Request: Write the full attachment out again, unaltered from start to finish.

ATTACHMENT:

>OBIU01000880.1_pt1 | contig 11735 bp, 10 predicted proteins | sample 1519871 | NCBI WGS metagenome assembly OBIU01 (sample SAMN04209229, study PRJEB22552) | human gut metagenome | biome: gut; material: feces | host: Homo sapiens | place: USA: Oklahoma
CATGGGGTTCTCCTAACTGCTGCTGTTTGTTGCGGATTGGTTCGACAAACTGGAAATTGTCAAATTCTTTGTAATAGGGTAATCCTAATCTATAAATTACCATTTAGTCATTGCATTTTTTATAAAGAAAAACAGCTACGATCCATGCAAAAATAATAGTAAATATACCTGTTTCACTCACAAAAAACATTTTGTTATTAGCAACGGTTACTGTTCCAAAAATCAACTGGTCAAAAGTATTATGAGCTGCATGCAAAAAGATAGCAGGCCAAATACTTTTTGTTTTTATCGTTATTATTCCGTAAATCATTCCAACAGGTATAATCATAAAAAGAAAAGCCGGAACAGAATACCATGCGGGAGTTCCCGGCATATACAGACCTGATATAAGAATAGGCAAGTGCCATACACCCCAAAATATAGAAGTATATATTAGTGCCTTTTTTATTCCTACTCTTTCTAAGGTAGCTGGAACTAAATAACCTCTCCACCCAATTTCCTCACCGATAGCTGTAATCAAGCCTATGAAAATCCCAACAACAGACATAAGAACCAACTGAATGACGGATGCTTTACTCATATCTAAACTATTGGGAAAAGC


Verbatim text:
>OBIU01000880.1_pt1 | contig 11735 bp, 10 predicted proteins | sample 1519871 | NCBI WGS metagenome assembly OBIU01 (sample SAMN04209229, study PRJEB22552) | human gut metagenome | biome: gut; material: feces | host: Homo sapiens | place: USA: Oklahoma
CATGGGGTTCTCCTAACTGCTGCTGTTTGTTGCGGATTGGTTCGACAAACTGGAAATTGTCAAATTCTTTGTAATAGGGTAATCCTAATCTATAAATTACCATTTAGTCATTGCATTTTTTATAAAGAAAAACAGCTACGATCCATGCAAAAATAATAGTAAATATACCTGTTTCACTCACAAAAAACATTTTGTTATTAGCAACGGTTACTGTTCCAAAAATCAACTGGTCAAAAGTATTATGAGCTGCATGCAAAAAGATAGCAGGCCAAATACTTTTTGTTTTTATCGTTATTATTCCGTAAATCATTCCAACAGGTATAATCATAAAAAGAAAAGCCGGAACAGAATACCATGCGGGAGTTCCCGGCATATACAGACCTGATATAAGAATAGGCAAGTGCCATACACCCCAAAATATAGAAGTATATATTAGTGCCTTTTTTATTCCTACTCTTTCTAAGGTAGCTGGAACTAAATAACCTCTCCACCCAATTTCCTCACCGATAGCTGTAATCAAGCCTATGAAAATCCCAACAACAGACATAAGAACCAACTGAATGACGGATGCTTTACTCATATCTAAACTATTGGGAAAAGC